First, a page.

To be a better farmer and breed steward. I know it sounds crazy, but hear me out. This was for science! As you know, DNA testing is so simple anyone can do it at home anymore. It's the same for animals. The preferred method of at-home/farm DNA collection for domestic animals is to pull out 20-40 hairs by the roots, the little white roots being the genetic goldmine. It's as simple as washing your hands, pulling the sample, and taping it to a piece of paper that is then mailed off to the lab. First class postage is fine if you're not in a hurry.
Why? Well, there are a lot of things you can learn. You can see if recessive color genetics are present, screen for health problems, or find out who the father is if one of your animals jumped a fence and you don't know- like you're the barnyard Maury Povich. With Dexter cattle, a big reason to test is for genetic problems that can pass on to offspring. There are two unfortunate mutations that can result in pregnancies that will either miscarry or result in a stillborn. This is heartbreaking (especially if you have to deal with the remains of a deformed baby), and can even put the mother cow's life at risk. Of course, reproductive problems are also bad for business when you depend on your cows to provide meat, milk or calves for sale.
The PHA and Chrondo mutations are tricky because they are recessive. Cattle that have one copy are perfectly healthy, just like non-carriers. Two copies means a failed pregnancy or calf that will not live. DNA testing is a recent but awesome tool to keep what we love about our Dexter cattle -hardiness, productivity, temperament and more- while getting rid of fatal flaws in the genetics. The bad genes are either there or not, it's not something that gets less awful over generations. Even a carrier will produce non-carrying offspring half of the time. If a carrier is bred to a non-carrier, nothing bad will ever happen, and there is a 1 in 2 chance you will get a calf with only good versions of the problem genes. However, you can only know for sure who can be bred together without issue if you have the genetic information. Bloodlines don't have to be culled entirely. With heritage breeds that have a relatively small number of animals to start with and may be in literal danger of extinction, genetic diversity is a really important thing.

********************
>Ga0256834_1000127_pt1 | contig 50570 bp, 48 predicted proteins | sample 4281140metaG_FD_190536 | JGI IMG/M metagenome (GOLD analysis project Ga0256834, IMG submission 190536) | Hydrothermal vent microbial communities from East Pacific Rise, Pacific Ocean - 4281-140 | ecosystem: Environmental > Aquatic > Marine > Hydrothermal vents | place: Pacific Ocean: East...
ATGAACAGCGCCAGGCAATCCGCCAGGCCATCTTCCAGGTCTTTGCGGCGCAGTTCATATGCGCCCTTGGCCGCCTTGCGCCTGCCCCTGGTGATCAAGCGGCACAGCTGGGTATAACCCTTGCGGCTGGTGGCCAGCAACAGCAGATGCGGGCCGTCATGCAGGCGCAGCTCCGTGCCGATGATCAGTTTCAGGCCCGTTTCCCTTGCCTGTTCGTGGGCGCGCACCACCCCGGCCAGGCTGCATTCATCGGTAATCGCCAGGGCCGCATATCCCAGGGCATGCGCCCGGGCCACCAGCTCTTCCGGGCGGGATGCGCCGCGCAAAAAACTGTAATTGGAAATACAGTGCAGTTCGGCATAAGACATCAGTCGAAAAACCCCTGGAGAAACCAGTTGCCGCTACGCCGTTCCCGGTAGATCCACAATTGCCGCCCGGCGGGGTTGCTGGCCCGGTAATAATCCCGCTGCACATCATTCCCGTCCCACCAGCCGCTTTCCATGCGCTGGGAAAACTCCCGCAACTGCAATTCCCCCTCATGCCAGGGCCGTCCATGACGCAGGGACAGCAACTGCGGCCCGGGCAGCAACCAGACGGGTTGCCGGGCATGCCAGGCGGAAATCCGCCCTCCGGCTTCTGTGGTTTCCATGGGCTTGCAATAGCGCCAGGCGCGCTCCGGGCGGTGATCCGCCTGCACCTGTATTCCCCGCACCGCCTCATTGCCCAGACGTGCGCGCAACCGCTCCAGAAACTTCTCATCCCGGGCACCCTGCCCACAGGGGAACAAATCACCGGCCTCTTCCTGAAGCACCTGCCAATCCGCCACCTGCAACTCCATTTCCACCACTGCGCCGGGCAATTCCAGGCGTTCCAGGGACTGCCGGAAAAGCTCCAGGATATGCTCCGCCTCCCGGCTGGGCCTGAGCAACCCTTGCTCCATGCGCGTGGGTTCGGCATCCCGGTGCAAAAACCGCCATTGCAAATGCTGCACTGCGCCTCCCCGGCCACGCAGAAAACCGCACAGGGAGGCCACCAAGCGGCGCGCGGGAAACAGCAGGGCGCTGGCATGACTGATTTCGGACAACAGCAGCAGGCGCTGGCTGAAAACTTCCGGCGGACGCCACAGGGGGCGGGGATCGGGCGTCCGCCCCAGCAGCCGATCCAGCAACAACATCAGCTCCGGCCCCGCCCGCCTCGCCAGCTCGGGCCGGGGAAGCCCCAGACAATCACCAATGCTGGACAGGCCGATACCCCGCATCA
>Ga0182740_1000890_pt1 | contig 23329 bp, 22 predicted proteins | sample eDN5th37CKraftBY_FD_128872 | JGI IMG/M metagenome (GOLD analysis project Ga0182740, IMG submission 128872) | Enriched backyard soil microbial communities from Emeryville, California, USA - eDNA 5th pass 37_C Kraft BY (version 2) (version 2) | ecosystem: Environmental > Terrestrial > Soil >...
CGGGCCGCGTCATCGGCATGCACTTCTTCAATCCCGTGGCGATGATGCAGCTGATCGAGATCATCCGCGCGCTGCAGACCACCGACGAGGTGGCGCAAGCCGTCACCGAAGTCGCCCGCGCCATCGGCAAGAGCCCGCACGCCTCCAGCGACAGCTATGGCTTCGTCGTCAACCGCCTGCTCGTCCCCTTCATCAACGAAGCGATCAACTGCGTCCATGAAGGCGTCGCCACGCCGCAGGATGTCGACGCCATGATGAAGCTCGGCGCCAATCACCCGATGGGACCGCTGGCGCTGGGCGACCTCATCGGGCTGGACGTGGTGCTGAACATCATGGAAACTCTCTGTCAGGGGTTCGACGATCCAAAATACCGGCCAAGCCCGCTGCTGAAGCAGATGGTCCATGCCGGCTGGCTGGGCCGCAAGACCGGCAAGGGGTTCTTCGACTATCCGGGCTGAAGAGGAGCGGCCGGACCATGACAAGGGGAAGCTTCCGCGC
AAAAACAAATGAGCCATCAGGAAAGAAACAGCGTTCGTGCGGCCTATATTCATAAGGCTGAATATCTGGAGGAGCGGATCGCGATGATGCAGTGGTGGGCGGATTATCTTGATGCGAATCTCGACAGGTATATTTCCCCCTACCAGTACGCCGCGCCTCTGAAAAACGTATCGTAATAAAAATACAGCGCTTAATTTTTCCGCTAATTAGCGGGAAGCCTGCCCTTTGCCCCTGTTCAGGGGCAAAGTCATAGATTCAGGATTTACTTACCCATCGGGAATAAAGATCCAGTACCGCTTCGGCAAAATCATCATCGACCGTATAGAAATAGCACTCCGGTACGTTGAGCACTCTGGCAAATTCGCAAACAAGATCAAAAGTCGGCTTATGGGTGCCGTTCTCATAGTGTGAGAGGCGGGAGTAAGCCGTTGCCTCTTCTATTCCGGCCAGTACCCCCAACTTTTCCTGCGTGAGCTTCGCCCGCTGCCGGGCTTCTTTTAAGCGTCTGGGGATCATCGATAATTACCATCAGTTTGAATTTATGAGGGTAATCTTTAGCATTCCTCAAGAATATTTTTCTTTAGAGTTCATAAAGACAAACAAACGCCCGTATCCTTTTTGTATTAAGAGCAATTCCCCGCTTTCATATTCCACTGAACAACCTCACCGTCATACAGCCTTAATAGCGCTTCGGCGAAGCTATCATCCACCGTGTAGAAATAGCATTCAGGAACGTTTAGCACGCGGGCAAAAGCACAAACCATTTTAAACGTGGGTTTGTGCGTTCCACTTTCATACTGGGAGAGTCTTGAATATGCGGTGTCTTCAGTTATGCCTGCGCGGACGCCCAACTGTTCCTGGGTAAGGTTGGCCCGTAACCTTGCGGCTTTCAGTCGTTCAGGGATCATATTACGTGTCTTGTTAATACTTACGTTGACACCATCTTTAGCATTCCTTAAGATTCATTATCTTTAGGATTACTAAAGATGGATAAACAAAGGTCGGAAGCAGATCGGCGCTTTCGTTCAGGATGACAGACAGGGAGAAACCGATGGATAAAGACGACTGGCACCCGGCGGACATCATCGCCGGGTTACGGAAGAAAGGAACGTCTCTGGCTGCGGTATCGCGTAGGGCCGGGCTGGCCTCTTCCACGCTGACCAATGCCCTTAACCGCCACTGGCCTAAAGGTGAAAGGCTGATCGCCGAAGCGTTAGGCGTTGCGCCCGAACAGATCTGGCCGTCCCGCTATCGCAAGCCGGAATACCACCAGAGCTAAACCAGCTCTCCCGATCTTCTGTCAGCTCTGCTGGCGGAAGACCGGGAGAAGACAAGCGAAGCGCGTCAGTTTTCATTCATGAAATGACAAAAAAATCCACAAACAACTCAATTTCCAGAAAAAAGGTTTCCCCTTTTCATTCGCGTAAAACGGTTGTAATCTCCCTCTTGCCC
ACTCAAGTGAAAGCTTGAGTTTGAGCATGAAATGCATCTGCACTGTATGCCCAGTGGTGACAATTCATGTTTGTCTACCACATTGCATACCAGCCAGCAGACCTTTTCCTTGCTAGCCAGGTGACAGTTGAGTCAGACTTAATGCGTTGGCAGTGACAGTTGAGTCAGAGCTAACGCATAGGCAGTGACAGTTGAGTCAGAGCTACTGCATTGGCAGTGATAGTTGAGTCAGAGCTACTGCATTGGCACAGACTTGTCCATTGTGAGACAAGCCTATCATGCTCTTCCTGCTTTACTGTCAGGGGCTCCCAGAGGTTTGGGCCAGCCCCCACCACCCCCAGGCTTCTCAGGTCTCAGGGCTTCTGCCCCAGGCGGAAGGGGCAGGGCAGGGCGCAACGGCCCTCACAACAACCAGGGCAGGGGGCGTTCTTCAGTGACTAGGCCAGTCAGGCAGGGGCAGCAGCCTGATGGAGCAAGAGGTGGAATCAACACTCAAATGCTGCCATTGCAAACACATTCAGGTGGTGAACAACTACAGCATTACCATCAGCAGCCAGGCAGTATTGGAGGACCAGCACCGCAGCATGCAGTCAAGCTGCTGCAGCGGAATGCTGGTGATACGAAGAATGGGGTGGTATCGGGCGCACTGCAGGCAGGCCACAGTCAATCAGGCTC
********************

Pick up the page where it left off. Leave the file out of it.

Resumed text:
We are not artificially changing genes with this test, and we are not making GMO cows. We are simply able to plan breedings to avoid problems. Breeders can use it to help choose which young cattle deserve to be kept as breeding stock or which established older cows will be good matches to each other. It's the same process humans used to turn wolves into Chihuahuas, but with more advanced information. People have been selecting breeding stock for thousands of years based on things we could see- how much milk a cow gave, how fast its babies grew, how healthy it was. DNA testing is another way for us to make good decisions on what animals are the best examples of their breed. I am beginning the process of getting all my breeding stock DNA tested, but if I do have a carrier, I am not sending her for meat or changing how I treat her. (The only exception would be if the bull had the same mutation that some of our cows carried, he would need to be replaced but I would absolutely find him a good home first. He's awesome in so many other ways!) We have only a few cows that are our mother cows and I love each one for a different reason. But going forward, if I do have a carrier I could choose to keep only non-carrier offspring. It's now possible (and pretty easy as well as affordable) to test a calf before you decide whether it is good breeding stock or better as beef.
As farmers, it's easy to think we know every single thing about a cow. We have, in many cases, known it since before it was born. We think we have a good eye for selecting what works best on our farm or looks best to us. It's easy to think that the real knowledge about cows comes from dirt under your fingernails and not from someone in a lab coat. But it doesn't mean that a DNA test won't provide valuable information or that farmers can't be scientists as well. It's an awesome partnership that can help us have just a little bit more information. Less genetic problems mean healthier cows, both in our own herds and across the breed. Breeds of cattle that don't have major genetic issues are more attractive to new farmers. Part of keeping a breed in enough barns to prevent it dying out is making sure you have a cow worth having. Every breeder plays a part. I'm excited to have more tools available to me to keep my herd healthy and still be everything I loved about Dexters when I was new to farming. And I'm excited to be a part of the generation who has even more tools to help us produce the very best of what the breed should be.
Oh, and in case you wondered- Fergus didn't even notice. I had Dan distract him with food, but he didn't flinch. We also collected a sample from Fiannait. She minded more, but I really believe she was more upset about Dan grabbing her collar and holding her than it was anything I was doing. Neither yanked their tail away from me as though they were hurt, and that's perhaps the best part. We're investing in the future of the
Dexter breed without causing pain to the animals that got us where we are today. A true win-win situation!